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Consumers Trust Retailers' Security The Least

Global survey of consumers shows U.S. consumers as most security-savvy
Consumers in the U.S. trust retailers, government, and banks less than consumers in other countries, a new survey conducted by IBM Guardium found. And, overall, retailers are the least trusted entity in the world, while government is the most.

"The U.S. seems to have the most security-savvy consumers, which is probably due, in part, to our breach disclosure laws, which don't exist yet in most parts of the world outside the U.S. For example, consumers in the U.K. and France seem more concerned about giving their credit card details over the phone to retailers, when, in fact, the biggest risks are online," says Phil Neray, vice president of security strategy for IBM Guardium, which polled 800 American, British, French, and German consumers.

Nearly 80 percent of the respondents are either "concerned" or "very concerned" about the security of their credit card information. Nearly 55 percent of U.S. consumers said they were more likely to become victims of identity theft than car theft, while two-thirds of British consumers worry that the banks can protect their financial data from rogue insiders. Meanwhile the Brits consider banks the "most trusted" organizations over government and retail.

"What I found most surprising is that the concept of identity theft has firmly entered the consumer psyche -- on a par with street crimes like car theft -- and this is a uniquely 21st century phenomenon," Neray says. "Sure, we've gotten accustomed to receiving new cards from our credit card companies every month or two, and that may have something to do with it. Plus the story of Albert Gonzales and his 'biggest cybercrime in history' has been widely reported in the mainstream media.

"The bottom line is that a lot of consumers are now familiar with identity theft, even if most can't even spell 'SQL injection.'"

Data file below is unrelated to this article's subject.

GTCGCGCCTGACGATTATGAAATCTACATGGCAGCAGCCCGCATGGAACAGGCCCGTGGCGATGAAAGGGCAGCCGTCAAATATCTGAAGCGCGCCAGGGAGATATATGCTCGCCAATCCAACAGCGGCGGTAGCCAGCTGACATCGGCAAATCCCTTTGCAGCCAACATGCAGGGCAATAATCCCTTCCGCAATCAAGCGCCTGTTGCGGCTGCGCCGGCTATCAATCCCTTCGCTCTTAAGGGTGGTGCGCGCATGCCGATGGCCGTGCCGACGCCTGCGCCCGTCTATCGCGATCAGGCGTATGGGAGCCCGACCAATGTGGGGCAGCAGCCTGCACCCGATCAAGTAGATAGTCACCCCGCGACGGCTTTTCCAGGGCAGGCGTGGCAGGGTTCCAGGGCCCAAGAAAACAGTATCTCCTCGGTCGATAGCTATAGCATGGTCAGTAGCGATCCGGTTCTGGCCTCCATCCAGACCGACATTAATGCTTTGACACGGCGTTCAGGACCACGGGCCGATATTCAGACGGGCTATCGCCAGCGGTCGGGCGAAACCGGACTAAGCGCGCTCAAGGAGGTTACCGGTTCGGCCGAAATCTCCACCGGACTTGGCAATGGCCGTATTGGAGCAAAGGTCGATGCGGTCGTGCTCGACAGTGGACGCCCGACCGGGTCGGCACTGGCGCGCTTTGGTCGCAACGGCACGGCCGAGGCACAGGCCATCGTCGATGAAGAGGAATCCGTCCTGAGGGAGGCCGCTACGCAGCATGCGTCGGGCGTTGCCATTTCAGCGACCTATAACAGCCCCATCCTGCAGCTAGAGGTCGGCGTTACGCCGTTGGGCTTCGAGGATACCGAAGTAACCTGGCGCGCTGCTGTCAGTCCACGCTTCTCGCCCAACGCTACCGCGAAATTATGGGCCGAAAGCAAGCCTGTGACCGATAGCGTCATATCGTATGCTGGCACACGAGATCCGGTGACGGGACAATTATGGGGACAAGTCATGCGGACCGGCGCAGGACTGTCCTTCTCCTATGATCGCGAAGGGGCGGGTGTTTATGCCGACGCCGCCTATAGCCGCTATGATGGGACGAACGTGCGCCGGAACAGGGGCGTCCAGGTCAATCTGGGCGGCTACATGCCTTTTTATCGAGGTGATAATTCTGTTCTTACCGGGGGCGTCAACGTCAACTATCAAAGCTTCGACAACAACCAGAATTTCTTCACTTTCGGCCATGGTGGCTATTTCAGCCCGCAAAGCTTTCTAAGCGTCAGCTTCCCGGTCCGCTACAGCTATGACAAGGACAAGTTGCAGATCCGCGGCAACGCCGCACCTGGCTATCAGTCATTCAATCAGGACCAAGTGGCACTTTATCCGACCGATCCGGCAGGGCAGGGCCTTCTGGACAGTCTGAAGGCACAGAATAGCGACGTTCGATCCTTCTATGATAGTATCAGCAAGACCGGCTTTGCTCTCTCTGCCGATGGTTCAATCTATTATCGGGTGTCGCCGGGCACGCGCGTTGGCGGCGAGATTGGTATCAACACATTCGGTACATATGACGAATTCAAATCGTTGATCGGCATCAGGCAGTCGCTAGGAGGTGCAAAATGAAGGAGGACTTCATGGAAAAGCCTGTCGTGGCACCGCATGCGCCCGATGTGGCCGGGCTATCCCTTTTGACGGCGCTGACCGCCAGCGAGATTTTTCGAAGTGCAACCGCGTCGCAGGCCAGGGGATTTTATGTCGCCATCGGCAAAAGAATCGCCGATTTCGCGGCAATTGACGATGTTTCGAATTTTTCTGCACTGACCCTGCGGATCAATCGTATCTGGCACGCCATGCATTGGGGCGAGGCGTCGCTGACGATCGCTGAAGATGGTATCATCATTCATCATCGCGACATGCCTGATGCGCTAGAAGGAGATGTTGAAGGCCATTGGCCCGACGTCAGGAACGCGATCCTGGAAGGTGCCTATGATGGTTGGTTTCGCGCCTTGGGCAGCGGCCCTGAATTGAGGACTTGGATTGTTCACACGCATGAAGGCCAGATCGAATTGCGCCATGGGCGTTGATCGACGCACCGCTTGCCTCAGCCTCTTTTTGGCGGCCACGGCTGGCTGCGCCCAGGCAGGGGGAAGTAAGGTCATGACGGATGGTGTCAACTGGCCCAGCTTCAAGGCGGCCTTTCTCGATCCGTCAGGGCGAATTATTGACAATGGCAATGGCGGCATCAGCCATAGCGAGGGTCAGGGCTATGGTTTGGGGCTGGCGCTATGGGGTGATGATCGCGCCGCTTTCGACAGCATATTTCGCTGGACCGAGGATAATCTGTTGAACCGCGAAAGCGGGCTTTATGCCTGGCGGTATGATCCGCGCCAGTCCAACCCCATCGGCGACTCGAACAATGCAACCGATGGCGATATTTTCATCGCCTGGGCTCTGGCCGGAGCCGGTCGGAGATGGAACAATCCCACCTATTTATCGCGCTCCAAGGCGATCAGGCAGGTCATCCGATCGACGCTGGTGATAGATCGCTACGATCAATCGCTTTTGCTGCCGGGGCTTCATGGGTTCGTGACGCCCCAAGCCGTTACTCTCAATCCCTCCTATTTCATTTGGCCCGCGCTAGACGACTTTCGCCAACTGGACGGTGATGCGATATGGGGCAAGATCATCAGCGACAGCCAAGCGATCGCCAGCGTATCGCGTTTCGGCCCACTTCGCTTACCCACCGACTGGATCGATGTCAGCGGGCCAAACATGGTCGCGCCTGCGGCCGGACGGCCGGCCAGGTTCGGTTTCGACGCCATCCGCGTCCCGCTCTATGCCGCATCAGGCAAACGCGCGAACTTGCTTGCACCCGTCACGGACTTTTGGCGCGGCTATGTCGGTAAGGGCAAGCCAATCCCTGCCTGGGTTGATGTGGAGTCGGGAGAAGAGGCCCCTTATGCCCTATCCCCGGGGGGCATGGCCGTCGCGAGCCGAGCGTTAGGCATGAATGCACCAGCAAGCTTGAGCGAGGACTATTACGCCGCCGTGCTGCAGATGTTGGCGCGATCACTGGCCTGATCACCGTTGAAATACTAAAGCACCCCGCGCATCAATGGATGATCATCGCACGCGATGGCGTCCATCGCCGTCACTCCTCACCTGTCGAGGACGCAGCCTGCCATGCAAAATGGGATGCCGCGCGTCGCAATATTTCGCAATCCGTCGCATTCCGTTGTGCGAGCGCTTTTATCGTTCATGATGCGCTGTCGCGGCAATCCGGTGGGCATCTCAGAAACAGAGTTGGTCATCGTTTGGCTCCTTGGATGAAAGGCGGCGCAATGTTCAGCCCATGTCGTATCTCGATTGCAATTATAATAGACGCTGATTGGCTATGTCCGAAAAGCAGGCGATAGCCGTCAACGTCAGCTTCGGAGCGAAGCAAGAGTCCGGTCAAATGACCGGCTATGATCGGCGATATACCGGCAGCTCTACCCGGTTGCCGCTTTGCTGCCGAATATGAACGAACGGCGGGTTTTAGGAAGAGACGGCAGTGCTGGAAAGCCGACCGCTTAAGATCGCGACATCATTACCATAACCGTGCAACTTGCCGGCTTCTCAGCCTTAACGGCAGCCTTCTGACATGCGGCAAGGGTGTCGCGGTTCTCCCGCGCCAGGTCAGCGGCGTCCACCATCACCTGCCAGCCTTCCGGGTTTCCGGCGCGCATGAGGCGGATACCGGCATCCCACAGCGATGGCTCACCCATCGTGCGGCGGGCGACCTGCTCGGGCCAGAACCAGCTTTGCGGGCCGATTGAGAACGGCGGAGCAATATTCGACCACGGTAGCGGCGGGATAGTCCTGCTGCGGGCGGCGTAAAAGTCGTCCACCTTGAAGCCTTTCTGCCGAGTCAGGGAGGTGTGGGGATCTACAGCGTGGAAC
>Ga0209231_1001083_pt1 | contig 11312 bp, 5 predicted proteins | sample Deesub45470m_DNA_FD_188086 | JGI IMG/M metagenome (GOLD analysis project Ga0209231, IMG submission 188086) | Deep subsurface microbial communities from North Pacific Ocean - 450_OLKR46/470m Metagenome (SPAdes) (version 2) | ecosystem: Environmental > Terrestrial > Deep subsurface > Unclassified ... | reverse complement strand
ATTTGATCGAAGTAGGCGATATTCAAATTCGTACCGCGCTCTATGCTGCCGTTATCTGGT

Nearly 90 percent of French consumers consider retailers the least trusted protector of their financial and other data, followed by 64 percent of German consumers and 38 percent of U.S. consumers.

Only 2 percent of British consumers said they have "complete trust" in their government to keep their data safe, while 40 percent of U.S. customers said they have the "most confidence" in government agencies to protect their information.

Banks fared better in Germany, where 44 percent of consumers said they trust banks over government and retail. That's in contrast to the British respondents.

The survey also showed consumers are more worried about their social security numbers than their credit card data -- but, in reality, credit card theft is a bigger black market today, Neray says. "Credit card theft is much more scalable than PII theft because it's a lot easier for cybercriminals to steal millions of payment card numbers and then send runners in Eastern Europe or Asia to withdraw lots of cash from ATMs over a weekend, compared to using individual social security numbers to open new charge accounts and apply for mortgages, as with identity theft," he says.

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